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Discovered in 1493 by Christopher COLUMBUS who named it for his brother Bartolomeo, Saint Barthelemy was first settled by the French in 1648. In 1784, the French sold the island to Sweden, which renamed the largest town Gustavia, after the Swedish King GUSTAV III, and made it a free port; the island prospered as a trade and supply center during the colonial wars of the 18th century.

France repurchased the island in 1877 and took control the following year. It was placed under the administration of Guadeloupe. Saint Barthelemy retained its free port status along with various Swedish appellations such as Swedish street and town names, and the three-crown symbol on the coat of arms. In 2003, the islanders voted to secede from Guadeloupe, and in 2007, the island became a French overseas collectivity.

In 2012, it became an overseas territory of the EU, allowing it to exert local control over the permanent and temporary immigration of foreign workers including non-French European citizens. Hurricane Irma hit the island in September 2017 causing extensive damage, but Saint Barthelemy recovered by early 2018.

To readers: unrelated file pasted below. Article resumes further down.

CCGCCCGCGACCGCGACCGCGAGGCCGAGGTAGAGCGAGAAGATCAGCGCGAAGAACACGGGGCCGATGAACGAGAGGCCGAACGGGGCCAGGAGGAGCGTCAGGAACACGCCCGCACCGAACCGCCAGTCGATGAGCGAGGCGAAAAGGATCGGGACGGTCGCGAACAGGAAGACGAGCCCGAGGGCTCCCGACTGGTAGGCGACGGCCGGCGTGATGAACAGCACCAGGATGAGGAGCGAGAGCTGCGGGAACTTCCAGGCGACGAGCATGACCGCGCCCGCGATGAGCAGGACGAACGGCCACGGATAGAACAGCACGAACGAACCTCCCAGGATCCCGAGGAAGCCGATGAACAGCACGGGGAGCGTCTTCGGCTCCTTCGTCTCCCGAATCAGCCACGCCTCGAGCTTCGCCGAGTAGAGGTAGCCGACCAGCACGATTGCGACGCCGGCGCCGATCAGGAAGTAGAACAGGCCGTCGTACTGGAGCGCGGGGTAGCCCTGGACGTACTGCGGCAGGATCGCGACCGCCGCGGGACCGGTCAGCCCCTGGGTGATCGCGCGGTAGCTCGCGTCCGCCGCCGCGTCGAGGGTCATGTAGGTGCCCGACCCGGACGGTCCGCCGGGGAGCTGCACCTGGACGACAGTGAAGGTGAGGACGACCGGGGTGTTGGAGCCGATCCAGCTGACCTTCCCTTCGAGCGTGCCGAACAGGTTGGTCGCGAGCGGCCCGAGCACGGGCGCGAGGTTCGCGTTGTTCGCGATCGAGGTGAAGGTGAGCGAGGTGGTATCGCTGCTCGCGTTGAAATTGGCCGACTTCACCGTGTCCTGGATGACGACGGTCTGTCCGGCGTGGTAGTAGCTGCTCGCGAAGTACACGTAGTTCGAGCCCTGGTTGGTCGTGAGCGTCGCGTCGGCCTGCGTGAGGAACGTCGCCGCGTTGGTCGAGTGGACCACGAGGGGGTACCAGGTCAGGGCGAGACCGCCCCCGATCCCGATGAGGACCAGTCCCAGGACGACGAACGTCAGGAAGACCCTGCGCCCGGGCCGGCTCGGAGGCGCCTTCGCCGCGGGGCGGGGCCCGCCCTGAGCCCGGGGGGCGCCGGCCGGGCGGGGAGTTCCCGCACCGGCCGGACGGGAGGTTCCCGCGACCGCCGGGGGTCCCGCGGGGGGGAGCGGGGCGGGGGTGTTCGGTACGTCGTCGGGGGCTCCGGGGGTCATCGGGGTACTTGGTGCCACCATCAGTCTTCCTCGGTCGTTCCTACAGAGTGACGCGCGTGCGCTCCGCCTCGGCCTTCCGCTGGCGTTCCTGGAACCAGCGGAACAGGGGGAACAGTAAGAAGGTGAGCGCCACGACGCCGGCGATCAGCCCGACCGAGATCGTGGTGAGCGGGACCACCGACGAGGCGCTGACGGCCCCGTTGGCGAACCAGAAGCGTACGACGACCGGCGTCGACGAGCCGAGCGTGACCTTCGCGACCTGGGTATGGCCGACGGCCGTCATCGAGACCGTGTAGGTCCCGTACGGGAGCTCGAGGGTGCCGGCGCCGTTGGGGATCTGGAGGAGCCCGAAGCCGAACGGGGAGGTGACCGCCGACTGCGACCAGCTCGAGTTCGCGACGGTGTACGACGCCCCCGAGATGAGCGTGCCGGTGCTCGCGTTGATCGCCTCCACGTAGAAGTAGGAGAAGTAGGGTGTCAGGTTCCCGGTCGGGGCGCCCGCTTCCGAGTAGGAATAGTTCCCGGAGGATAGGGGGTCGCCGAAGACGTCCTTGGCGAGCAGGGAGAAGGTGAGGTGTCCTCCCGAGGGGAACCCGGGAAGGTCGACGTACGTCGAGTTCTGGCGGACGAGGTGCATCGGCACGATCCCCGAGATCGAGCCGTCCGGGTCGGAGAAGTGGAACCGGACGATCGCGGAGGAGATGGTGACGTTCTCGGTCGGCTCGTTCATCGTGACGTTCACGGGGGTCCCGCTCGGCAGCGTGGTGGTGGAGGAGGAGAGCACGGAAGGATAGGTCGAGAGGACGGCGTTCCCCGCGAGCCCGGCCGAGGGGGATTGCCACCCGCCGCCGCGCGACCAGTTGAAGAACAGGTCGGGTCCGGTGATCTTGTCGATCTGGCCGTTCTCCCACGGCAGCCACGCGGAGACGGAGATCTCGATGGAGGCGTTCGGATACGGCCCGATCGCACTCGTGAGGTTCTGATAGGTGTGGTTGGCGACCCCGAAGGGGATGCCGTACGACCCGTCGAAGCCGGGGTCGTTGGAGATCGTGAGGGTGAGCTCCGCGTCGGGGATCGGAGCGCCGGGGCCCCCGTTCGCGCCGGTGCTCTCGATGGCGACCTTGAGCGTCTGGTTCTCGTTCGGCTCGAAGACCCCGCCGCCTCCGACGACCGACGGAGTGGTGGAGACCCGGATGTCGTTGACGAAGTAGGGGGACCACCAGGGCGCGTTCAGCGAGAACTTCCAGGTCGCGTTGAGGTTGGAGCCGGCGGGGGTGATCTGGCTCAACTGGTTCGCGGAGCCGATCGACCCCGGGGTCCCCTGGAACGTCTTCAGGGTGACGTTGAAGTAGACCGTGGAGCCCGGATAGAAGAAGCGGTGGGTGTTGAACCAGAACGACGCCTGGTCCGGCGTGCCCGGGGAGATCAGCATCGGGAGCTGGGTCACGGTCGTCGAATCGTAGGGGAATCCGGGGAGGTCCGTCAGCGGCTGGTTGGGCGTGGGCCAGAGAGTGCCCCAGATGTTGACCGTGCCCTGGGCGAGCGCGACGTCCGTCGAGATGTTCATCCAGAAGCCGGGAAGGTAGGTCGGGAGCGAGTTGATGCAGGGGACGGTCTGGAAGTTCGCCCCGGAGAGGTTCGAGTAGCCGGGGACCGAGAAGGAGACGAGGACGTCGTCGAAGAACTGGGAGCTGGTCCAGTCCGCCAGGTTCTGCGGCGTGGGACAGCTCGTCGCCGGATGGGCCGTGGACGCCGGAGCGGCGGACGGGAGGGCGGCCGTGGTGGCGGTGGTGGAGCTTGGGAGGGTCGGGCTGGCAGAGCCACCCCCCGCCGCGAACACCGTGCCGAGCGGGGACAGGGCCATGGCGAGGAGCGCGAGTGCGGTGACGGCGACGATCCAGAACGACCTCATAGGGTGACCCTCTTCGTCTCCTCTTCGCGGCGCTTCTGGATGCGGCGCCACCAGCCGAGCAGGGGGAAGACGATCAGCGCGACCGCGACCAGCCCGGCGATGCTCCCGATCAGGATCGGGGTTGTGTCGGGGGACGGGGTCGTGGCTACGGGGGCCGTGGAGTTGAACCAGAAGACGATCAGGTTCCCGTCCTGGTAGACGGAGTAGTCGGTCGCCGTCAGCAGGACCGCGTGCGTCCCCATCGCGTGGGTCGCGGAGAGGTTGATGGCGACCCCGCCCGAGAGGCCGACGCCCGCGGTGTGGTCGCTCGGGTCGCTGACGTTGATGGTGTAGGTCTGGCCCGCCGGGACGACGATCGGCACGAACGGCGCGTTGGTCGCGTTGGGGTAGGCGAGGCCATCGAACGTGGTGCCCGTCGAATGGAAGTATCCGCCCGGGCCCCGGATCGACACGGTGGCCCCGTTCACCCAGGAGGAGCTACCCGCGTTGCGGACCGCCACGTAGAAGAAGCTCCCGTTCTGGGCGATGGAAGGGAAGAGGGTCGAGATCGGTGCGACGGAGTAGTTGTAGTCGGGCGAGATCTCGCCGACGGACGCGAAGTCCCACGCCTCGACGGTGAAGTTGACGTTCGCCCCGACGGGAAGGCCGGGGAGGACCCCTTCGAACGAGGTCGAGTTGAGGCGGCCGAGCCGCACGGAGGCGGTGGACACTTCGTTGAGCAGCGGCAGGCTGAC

• Colombier Beach;
  • Anse de Grande Saline;
  • Gustavia (includes Fort Karl, Lighthouse)
  • Private Jets, Helicopters and Airliners
  • Finest Onboard Catering
  • Ground Transport and Yachts
  • Luxury Villa & House Rentals
  • Local Guide & 24/7 Assistance
  • Customized Global Services
  • The State's Capital
  • Time Zone
    UTC -4
  • Telephone Code
  • Total Area
    25 Km2
  • Population
    7 093 (2023 est.)
  • Main Languages
    French (primary), English
  • Currency
    Euros (EUR)
  • Airports

    Tropical, with practically no variation in temperature; has two seasons (dry and humid)

    French, Portuguese, Caribbean, Afro-Caribbean

    Celebrations of life are accompanied by a "ti-sec" shot of rum, a baked galette or traditional St. Bart breads, or sweet potato puddings.

    Accras — salt cod fritters served in a spicy Creole sauce

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© Copyright, Courtesy of Saint-Barth Tourism

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